This big, bristling, deeply-furrowed book kicks off with a picture of the British countryside just before the second world war.…

The long shadow of genocide: Armenia’s vengeance years

27 June 2015 9:00 am

One morning in March 1921 a large man in an overcoat left his house in Charlottenburg, Berlin, to take a…

Flamboyant intellectuals: René Descartes (main picture) and Bernard-Henri Lévy (below), in 1978

Liberty, philosophy and 246 types of cheese

20 June 2015 9:00 am

The French have always favoured grand, elegant abstractions about the human condition, says Ruth Scurr. It’s part of their national identity

The new Imperial Royal Austrian Light Infantry c.1820

The honour of the Habsburgs was all that mattered to the imperial Austrian army

20 June 2015 9:00 am

John Keegan, perhaps the greatest British military historian of recent years, felt that the most important book (because of its…

Which comes first — the chicken or the pig?

13 June 2015 9:00 am

Here are two parallel books, both by Americans, both 260 pages (excluding indexes) long, both using ‘likely’ as an adverb.…

The forgotten army: abandoned by the British to the horrors of Partition

13 June 2015 9:00 am

It is often said that cricket was ‘a game invented by the English and played by Indians’, and every so…

The long shadow over China’s only children

13 June 2015 9:00 am

This book starts with a Chinese boy so privileged and pampered that, at 21, he can’t open his own suitcase,…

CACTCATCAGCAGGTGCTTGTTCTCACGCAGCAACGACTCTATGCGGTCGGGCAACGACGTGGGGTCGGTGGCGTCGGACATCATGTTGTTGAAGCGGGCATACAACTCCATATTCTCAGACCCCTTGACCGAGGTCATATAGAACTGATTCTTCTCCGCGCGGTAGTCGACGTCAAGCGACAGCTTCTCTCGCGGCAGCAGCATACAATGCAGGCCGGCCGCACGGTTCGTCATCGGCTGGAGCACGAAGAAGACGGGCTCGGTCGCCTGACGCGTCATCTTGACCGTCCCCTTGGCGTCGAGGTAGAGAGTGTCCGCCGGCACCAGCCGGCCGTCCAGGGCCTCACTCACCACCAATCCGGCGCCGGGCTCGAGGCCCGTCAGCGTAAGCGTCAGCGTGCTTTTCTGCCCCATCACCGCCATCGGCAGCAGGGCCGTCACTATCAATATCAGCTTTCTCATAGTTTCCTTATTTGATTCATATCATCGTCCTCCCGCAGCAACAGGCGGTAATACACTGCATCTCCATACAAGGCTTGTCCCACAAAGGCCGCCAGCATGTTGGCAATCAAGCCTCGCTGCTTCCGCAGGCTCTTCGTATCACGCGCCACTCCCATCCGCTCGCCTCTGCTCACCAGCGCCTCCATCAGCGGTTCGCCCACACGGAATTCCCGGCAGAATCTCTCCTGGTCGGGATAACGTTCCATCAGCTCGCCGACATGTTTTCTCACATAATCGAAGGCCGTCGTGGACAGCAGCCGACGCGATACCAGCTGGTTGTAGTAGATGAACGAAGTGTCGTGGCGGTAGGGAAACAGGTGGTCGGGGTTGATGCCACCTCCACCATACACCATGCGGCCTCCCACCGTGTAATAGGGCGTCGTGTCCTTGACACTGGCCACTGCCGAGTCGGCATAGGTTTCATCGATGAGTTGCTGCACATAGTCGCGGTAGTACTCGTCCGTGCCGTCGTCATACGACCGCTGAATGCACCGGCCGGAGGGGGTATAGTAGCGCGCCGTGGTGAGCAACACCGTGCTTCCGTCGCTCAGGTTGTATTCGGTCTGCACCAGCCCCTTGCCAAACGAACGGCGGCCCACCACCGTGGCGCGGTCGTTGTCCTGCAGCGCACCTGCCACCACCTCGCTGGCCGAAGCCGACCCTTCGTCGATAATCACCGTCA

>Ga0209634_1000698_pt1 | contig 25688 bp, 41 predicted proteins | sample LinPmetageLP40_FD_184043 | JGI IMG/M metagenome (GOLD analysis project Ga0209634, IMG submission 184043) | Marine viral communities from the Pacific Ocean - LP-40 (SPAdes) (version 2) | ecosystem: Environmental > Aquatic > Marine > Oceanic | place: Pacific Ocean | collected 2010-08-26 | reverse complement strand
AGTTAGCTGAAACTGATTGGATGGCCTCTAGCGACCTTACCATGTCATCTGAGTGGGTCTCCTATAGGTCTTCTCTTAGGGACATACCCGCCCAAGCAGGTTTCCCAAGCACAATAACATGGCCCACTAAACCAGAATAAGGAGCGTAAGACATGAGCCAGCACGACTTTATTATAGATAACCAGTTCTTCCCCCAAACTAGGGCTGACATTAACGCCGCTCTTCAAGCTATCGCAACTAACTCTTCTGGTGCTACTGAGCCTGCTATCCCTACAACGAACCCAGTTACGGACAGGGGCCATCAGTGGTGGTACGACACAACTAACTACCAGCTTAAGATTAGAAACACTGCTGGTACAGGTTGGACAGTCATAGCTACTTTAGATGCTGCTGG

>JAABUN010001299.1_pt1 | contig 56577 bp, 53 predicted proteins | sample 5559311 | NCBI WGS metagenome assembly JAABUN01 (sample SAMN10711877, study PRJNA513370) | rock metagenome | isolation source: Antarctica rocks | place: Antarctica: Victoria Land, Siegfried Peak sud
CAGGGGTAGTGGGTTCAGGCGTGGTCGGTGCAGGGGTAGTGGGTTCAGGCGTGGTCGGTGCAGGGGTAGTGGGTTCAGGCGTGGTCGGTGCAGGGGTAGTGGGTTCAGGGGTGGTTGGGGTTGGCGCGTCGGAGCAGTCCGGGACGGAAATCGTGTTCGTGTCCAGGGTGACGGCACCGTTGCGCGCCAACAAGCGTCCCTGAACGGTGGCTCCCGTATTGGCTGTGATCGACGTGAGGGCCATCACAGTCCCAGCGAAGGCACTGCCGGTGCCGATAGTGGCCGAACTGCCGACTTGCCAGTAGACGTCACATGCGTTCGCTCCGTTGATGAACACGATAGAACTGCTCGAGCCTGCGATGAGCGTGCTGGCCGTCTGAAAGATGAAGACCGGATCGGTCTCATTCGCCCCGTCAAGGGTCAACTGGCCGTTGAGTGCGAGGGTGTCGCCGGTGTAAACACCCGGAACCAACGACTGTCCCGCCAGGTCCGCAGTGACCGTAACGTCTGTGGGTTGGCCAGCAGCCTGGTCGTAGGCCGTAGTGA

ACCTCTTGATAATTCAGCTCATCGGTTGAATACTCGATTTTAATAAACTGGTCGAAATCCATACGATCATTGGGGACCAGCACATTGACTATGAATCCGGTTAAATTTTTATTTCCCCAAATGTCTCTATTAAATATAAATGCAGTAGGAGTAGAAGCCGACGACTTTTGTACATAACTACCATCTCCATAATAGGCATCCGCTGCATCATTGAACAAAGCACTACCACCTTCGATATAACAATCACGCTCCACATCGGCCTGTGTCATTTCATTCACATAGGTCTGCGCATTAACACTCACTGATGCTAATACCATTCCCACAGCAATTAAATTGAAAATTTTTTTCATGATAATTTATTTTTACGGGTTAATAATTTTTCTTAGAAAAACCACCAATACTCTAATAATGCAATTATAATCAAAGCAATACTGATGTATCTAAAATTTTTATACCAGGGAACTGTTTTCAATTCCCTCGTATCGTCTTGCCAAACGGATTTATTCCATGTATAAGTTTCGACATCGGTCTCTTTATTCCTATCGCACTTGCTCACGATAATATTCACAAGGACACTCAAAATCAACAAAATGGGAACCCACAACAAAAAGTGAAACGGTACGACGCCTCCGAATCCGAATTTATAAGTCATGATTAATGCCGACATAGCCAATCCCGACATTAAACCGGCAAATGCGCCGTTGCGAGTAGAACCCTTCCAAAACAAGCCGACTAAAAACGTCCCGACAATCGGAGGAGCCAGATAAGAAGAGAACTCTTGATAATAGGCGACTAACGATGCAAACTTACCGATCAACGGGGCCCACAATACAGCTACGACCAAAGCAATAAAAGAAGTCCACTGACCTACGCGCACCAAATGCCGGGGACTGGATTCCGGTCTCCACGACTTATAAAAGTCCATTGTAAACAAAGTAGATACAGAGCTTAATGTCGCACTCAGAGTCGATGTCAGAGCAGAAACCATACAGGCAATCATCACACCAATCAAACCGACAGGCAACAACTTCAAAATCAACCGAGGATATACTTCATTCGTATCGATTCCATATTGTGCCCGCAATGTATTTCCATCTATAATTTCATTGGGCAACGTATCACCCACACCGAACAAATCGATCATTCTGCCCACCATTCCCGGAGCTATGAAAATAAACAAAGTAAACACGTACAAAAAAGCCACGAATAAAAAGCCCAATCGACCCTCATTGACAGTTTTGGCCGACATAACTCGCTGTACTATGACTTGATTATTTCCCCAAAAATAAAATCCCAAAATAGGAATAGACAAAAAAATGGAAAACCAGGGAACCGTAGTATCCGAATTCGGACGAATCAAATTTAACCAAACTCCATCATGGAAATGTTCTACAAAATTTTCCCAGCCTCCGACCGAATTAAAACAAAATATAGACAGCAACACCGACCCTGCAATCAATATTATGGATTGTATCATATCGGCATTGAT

Tallulah Bankhead — at home in louche Maidenhead

Oscar Wilde, Christine Keeler, Ivor Novello and Isambard Kingdom Brunel make unexpected companions on the Great Western

6 June 2015 9:00 am

Readers who have put in some time on the railways may remember the neat, brush-painted graffiti that appeared in 1974…

San Domenico church, Palermo

Palermo: city of jasmine and dark secrets

6 June 2015 9:00 am

The Arabs invaded Sicily in the ninth century, leaving behind mosques and pink-domed cupolas. In the Sicilian capital of Palermo,…

Bond would be bored in today’s MI6, says Malcolm Rifkind

6 June 2015 9:00 am

Spying may be one of the two oldest professions, but unlike the other one it has changed quite a lot…

The battle of Lepanto, October 1571

From Barbary corsairs to people-traffickers: the violence of the Mediterranean

30 May 2015 9:00 am

The Mediterranean has always been central to European civilisation — and a source of drama and conflict, says Anthony Sattin

Colonel Blood: thief turned spy and Royal pensioner

23 May 2015 9:00 am

In the words of one of his contemporaries ‘a man of down look, lean-faced and full of pock holes’, the…

Out of the woods: American forces attack a German machine gun post, December 1944. The grim determination of the Allies, whose heroism kept the Germans at bay, helped pave the way for the final Russian advance on Berlin

Mud, blood and war crimes on both sides – the struggle for the Ardennes was one of the bitterest of the second world war

16 May 2015 9:00 am

Both German and Allied troops could be accused of war crimes in the struggle for the Ardennes. It’s a tragic and gruesome history, involving heavy casualties — but flashes of black humour make it bearable, says Clare Mulley